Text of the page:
Ran

Ran ★★★★★

100/100

"Are there no gods? No Buddha? If you exist, hear me! You are mischievous and cruel! Are you so bored up there that you must crush us like ants? Is it such fun to see men weep?"
"Enough! Do not blaspheme! It is the gods who weep."

Let's be honest with ourselves for a second: Kurosawa has always been a rather cynical director. From the bittersweet ending of Seven Samurai to the gut-punch ending in High And Low, Kurosawa always has had a talent for hitting you hard with a punch of bitter, cynical realism. If anything, Ran is a culmination of all this cynicism, creating what is by all means the most bitter film ever produced. In Ran, we see power and war for that power tearing families and empires apart, leaving no man or woman behind.

Ran paints a picture of humanity that is despaired and hopeless, yet entirely truthful.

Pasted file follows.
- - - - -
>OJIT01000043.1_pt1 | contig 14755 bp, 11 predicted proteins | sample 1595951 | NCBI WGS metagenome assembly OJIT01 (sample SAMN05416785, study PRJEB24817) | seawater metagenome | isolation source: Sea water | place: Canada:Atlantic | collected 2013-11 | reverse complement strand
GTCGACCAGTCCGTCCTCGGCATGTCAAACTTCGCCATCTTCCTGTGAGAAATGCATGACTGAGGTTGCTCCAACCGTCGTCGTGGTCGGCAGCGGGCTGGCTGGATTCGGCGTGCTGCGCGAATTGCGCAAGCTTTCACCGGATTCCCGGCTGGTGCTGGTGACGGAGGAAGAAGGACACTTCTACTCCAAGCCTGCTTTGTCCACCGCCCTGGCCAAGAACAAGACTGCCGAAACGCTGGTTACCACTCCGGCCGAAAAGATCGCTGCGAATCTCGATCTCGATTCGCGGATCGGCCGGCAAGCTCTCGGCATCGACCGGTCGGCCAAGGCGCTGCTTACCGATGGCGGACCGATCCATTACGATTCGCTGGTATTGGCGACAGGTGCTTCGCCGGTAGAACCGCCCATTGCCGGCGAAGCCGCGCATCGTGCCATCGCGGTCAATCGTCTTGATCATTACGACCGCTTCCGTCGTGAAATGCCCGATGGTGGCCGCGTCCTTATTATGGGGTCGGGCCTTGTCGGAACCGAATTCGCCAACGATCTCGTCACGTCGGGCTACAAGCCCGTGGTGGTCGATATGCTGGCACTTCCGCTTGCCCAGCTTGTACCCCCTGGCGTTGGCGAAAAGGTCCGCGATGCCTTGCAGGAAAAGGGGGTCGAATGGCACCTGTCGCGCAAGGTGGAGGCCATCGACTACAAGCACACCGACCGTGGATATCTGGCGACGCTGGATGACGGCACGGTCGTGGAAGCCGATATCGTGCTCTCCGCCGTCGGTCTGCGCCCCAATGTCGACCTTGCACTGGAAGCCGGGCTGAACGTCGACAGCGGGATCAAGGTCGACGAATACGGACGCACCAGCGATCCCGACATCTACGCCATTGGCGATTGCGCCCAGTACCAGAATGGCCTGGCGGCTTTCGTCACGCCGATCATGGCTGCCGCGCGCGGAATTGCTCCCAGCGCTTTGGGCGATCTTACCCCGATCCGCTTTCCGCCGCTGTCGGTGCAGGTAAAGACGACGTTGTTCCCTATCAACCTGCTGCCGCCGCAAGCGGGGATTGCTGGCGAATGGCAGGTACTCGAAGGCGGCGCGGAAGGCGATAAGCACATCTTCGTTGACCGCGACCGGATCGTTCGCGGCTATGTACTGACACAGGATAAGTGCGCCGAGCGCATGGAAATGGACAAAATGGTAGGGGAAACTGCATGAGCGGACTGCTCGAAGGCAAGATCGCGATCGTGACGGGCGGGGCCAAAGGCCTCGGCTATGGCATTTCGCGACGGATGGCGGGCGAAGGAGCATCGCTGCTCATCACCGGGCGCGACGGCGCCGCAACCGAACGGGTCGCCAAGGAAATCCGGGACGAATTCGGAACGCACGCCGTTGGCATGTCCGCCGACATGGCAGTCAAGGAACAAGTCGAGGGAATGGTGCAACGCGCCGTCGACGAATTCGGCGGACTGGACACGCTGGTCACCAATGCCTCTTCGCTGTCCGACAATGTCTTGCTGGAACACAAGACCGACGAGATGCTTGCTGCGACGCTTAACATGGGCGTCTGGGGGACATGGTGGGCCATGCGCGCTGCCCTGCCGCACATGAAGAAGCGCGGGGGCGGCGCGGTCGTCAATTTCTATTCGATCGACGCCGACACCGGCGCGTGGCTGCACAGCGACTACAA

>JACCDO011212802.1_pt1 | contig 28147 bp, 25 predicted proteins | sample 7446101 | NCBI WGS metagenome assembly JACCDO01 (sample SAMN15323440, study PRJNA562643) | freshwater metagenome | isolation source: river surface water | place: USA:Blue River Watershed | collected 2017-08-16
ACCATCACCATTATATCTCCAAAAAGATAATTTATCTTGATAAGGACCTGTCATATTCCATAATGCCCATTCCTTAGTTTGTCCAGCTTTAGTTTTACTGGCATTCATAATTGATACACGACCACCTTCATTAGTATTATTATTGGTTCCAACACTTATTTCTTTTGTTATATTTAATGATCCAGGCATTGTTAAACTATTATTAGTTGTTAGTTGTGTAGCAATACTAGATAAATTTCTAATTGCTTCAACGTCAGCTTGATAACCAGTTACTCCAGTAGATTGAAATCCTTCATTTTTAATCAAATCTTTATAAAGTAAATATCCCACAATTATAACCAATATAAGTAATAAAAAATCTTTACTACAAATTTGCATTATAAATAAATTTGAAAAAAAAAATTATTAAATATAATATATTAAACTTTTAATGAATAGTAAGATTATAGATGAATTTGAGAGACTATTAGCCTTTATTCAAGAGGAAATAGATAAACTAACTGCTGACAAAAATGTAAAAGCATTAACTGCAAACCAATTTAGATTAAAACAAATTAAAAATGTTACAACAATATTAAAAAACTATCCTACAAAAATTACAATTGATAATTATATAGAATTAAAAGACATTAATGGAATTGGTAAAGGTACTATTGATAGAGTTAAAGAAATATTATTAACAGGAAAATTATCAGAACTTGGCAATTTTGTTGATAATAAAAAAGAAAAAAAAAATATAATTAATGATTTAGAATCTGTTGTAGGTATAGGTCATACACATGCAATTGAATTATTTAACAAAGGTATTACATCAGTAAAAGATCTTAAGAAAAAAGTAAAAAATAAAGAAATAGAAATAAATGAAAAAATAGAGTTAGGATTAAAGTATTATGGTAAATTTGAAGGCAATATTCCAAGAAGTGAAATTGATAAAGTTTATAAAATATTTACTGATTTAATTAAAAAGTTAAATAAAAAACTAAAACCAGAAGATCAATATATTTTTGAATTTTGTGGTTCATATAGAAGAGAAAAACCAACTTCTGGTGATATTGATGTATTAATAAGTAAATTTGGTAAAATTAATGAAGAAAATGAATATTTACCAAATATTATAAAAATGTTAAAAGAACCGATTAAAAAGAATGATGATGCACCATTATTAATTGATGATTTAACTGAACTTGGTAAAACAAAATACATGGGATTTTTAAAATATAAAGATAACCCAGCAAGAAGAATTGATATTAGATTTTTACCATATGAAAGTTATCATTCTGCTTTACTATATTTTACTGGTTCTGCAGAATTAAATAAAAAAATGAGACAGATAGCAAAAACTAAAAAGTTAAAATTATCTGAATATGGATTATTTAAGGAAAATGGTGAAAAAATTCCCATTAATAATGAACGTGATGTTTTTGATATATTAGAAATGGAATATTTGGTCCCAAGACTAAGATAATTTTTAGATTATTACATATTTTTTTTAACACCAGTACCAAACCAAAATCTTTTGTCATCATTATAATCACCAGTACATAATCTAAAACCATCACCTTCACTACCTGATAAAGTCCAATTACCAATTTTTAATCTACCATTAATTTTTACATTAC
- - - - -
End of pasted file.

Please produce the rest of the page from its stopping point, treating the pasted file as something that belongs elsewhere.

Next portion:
In Ran, humanity is an old emperor sitting on the top floor of the burning tower he lives in, surrounded by enemies on all fronts, and not being able to find anything to end their life with, and thus just sitting down and accepting their fate.

In Ran, humanity is an old man picking flowers in a violent rainstorm, blissfully ignorant of the violence that he just left, the violence that he will soon face, and the ghosts of his own violence that haunt him.

In Ran, humanity is a blind man, standing on the ledge of a steep fall, abandoned by all life, and by God.

It's completely true that no film is more bitter than Ran, but there's something about Kurosawa's bitterness that resonates deeply.

I'll be honest with you: This may be the best film ever made.

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June 2022 watches

1985 ranked

Akira Kurosawa ranked

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